Exclusive Excerpt from The Merchant’s Love
by Antonia Aquilante
MAXEN STEPPED FORWARD to greet Tristan and the man Tristan would shortly marry, Lord Etan, cousin to the crown prince. He’d teased Tristan once about his “royal connections”—as their mother called them—but he couldn’t say at the time he’d expected his older brother to marry into the royal family. Tristan had been friends with Amory, Prince Philip’s husband, since they were children, which had brought him into the highest circles of the court, somewhere the wealthy merchants of Jumelle rarely reached, and into Etan’s path.
Tristan’s road hadn’t been an easy one, and it had taken him and Etan a long while to find happiness together. Maxen was nothing but thrilled that they finally had, even if he did find it all a bit surreal: Tristan, living in the palace, about to marry a royal cousin. And Maxen living in the house that had once belonged to Tristan and his late wife, playing host to Tristan and his soon-to-be husband. Maxen hadn’t expected to leave the family house until he married, if then, but doing so had been the right decision.
“Tristan, Etan, good evening.” He took Etan’s hand and then let Tristan pull him into a brief hug. They’d worked together that morning at the offices of their family’s shipping company, but Tristan acted as if they hadn’t seen each other in days. Maxen was glad to see the return of Tristan’s natural exuberance, though. It had been dulled for far too long. “Come in. Sit down. Dinner will be ready shortly, but would you like a drink first?”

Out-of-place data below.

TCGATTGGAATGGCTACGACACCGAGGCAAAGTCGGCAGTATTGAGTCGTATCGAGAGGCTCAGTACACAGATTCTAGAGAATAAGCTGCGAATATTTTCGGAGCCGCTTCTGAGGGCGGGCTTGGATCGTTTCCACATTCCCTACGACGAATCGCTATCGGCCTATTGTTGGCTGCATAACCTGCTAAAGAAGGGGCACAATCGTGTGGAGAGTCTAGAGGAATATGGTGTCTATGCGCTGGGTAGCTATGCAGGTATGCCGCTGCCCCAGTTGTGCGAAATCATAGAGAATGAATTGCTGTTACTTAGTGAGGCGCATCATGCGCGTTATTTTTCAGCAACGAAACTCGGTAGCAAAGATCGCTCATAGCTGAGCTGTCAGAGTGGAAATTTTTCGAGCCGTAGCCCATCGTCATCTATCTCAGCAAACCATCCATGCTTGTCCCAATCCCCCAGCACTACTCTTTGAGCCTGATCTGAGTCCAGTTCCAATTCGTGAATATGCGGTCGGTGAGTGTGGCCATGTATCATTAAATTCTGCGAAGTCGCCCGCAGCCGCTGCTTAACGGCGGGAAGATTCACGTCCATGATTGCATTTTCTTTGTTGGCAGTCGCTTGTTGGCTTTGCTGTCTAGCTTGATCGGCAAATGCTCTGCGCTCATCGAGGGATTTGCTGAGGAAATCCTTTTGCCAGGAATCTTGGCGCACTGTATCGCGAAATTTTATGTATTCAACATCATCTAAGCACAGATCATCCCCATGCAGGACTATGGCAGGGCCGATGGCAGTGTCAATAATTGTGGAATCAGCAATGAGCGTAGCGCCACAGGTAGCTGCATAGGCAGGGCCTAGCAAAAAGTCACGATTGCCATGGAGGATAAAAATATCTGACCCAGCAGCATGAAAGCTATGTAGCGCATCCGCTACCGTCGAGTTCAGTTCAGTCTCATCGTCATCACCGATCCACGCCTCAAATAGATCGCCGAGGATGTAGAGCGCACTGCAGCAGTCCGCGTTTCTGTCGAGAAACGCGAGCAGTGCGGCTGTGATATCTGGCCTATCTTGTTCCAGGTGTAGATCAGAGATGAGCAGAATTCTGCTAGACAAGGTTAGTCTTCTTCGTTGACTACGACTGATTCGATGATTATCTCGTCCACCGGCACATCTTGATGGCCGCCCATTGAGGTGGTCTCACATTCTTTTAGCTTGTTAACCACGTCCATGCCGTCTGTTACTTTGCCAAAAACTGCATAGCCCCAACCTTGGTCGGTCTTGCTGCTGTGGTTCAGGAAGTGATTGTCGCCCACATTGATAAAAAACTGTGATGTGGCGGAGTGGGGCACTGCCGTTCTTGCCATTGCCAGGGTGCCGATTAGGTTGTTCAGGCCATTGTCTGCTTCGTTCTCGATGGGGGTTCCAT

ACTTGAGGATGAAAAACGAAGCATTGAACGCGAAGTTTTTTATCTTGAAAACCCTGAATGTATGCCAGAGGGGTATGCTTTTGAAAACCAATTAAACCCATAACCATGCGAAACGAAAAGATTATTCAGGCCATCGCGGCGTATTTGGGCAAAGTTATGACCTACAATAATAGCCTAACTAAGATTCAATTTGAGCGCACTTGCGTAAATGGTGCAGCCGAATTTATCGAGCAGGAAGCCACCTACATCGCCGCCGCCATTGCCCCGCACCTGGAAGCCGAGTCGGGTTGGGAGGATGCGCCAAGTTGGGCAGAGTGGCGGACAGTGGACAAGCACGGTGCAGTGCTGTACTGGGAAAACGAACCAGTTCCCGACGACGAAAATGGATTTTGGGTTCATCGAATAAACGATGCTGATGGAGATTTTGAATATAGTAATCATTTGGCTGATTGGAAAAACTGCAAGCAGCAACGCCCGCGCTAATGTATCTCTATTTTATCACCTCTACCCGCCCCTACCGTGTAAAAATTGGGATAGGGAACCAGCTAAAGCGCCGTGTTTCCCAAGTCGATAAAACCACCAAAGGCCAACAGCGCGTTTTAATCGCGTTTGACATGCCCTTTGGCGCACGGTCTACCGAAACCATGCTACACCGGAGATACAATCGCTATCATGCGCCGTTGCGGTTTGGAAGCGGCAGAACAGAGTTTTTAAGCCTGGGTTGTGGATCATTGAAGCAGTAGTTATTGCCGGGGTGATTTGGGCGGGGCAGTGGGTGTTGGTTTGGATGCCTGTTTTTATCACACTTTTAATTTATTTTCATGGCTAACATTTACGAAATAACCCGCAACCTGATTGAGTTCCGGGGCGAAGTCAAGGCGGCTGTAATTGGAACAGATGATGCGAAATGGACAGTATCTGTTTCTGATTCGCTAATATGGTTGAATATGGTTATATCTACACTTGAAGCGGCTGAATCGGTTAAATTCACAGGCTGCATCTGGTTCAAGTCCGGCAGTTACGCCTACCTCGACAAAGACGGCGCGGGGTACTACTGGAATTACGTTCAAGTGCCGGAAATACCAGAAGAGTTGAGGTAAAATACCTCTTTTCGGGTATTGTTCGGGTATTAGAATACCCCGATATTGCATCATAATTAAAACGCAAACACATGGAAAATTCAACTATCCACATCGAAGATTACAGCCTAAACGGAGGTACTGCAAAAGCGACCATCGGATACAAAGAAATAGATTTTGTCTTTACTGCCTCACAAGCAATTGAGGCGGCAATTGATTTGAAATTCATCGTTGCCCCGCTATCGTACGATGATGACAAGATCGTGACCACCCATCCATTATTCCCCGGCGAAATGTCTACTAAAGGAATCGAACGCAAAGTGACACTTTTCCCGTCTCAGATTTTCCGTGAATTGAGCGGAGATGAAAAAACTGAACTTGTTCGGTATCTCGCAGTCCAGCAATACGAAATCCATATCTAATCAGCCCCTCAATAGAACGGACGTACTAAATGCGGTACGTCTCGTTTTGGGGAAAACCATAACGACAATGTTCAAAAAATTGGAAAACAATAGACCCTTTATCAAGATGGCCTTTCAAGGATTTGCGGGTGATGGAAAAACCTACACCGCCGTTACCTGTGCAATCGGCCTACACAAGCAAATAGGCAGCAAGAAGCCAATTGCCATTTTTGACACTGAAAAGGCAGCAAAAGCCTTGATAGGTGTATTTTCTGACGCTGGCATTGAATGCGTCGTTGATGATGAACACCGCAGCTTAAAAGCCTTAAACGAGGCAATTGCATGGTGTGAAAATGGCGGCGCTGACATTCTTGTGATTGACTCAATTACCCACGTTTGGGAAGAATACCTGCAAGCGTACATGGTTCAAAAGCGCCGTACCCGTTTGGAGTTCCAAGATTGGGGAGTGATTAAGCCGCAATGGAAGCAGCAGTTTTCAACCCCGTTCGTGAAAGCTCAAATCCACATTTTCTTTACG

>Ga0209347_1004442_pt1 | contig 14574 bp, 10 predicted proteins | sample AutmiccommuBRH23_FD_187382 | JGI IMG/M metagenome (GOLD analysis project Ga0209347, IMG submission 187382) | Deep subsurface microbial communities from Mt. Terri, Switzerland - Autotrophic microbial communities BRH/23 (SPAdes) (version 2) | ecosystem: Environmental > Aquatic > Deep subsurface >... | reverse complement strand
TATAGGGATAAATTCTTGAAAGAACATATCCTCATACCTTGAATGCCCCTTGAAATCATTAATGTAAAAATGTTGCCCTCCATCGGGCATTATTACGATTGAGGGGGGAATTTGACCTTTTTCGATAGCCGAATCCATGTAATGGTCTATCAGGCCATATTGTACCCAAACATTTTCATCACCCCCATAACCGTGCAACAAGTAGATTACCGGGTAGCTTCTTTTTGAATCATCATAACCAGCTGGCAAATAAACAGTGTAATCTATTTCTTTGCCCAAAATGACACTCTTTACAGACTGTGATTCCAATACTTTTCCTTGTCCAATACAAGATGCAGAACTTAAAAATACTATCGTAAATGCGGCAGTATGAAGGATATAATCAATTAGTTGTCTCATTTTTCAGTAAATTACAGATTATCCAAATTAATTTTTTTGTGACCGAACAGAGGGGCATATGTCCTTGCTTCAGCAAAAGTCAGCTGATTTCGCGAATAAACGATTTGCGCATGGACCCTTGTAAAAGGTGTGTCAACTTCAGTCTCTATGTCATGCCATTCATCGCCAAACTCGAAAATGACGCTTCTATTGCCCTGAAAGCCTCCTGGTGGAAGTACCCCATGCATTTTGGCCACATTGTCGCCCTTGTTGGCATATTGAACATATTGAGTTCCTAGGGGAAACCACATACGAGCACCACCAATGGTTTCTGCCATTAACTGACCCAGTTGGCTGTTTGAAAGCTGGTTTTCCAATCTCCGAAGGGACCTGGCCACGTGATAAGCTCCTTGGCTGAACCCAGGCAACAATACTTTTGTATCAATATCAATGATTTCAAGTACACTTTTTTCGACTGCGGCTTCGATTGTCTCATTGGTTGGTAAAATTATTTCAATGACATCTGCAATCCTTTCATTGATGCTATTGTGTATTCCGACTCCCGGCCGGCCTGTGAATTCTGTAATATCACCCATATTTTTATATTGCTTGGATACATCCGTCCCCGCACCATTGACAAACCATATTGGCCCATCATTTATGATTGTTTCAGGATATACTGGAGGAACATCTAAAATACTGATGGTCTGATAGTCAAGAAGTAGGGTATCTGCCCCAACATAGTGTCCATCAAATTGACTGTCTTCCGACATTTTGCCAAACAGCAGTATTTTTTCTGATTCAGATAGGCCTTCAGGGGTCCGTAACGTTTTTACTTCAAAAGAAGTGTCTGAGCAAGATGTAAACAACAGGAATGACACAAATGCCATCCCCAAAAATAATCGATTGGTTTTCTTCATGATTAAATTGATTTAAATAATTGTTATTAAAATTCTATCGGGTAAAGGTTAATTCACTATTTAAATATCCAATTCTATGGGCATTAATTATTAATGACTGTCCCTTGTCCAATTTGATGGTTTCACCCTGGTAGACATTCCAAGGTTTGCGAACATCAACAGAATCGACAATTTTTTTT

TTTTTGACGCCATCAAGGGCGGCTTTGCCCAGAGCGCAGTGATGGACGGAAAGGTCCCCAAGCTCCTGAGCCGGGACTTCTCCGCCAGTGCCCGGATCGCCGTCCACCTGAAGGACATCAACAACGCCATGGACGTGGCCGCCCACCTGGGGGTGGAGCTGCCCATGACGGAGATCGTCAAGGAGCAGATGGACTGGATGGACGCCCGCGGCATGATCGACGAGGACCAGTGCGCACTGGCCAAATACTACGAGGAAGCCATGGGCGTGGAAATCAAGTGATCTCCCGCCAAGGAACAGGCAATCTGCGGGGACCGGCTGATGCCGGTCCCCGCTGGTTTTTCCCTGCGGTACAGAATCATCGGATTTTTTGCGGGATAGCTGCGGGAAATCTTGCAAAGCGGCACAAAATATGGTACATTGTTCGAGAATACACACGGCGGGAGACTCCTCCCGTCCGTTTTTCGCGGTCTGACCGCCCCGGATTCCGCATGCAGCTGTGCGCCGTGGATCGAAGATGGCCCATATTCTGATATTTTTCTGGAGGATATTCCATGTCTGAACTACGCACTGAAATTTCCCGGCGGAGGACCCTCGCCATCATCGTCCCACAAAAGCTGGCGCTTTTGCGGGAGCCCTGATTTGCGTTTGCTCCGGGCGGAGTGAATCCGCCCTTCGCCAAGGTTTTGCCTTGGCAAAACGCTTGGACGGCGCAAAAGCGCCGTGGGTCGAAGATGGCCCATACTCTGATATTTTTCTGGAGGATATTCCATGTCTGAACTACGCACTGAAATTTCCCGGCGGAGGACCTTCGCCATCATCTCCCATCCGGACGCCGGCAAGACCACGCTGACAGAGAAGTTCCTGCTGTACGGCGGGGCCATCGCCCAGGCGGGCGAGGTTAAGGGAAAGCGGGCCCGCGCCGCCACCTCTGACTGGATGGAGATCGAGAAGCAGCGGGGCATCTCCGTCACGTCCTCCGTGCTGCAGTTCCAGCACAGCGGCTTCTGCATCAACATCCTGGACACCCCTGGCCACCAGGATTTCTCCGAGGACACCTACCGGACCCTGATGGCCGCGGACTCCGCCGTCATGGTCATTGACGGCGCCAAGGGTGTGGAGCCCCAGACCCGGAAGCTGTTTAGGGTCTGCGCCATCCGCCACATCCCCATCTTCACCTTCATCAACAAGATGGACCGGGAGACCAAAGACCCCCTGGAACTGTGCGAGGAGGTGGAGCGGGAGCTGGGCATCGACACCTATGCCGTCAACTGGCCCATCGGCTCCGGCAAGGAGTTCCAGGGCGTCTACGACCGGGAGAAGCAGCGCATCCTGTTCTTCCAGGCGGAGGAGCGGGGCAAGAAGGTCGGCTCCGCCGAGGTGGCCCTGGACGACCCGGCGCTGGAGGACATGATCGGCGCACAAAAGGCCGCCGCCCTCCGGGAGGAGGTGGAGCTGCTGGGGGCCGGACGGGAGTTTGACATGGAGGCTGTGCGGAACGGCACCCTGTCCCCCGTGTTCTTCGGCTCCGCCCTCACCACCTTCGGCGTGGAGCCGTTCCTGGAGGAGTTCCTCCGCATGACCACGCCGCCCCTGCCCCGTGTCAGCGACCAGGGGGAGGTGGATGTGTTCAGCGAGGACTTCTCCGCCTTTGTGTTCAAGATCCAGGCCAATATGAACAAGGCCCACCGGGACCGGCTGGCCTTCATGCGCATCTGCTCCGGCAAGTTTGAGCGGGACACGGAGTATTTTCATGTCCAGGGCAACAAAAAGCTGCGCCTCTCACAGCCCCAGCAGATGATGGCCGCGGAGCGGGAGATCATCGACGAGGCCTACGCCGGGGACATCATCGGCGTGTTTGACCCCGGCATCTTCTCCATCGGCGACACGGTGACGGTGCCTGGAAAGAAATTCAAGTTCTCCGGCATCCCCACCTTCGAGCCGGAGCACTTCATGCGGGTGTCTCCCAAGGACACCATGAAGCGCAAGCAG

Maxen led them into the front parlor, which he’d redecorated from when Tristan lived there. The first time Tristan saw it, he’d relaxed just slightly. Perhaps it had been better for him not to see memories every time he came in. The room looked completely different, and Maxen preferred it now that it was to his own taste—a little less formal, a lot more comfortable, warm, and cozy.
“A drink would be nice,” Etan said as he took a seat on the couch, Tristan sitting right beside him. Tristan had been hovering much closer to Etan the last few times Maxen had seen them, which was odd, since Tristan wasn’t particularly clingy. “How are you, Maxen?”
“Good.” Maxen swallowed back the honorific that wanted to spill from his lips—that he’d been told he didn’t have to use with Etan—and went to the liquor cabinet to pour them each a drink. “Tristan has been keeping me busy.”
“You asked for a bigger role in the company,” Tristan said.
“I did. I’m not complaining.” The shipping business interested him. But perhaps more importantly, with his help—and with the oldest of their younger brothers getting some experience too while he finishing his schooling—Tristan didn’t have to shoulder everything on his own. “How is my niece? You could have brought her, you know.”
“Bria is wonderful, bigger every day.” Tristan’s face slid into the smile that was reserved for his baby daughter. “And I know we could have, but we’d have had to leave early to put her to bed.”
“You’ll have to visit with her soon, then. I can’t have my favorite niece getting bigger every day and me not witnessing it.” She was his only niece so far, but that didn’t matter one bit. She might always be his favorite. Maxen handed glasses to Tristan and Etan and went back for his own.
“You could come up to the palace to see her,” Tristan said.
“Yes. You’re always welcome,” Etan agreed. It was completely obvious he was sincere as well, but Maxen just wasn’t sure he’d ever feel comfortable showing up at the gates to the royal palace and expecting to be admitted.
Tristan gave him a narrow-eyed stare, but Maxen only looked serenely back at him until he shook his head.
Maxen allowed himself to be satisfied. “How are the wedding preparations coming?”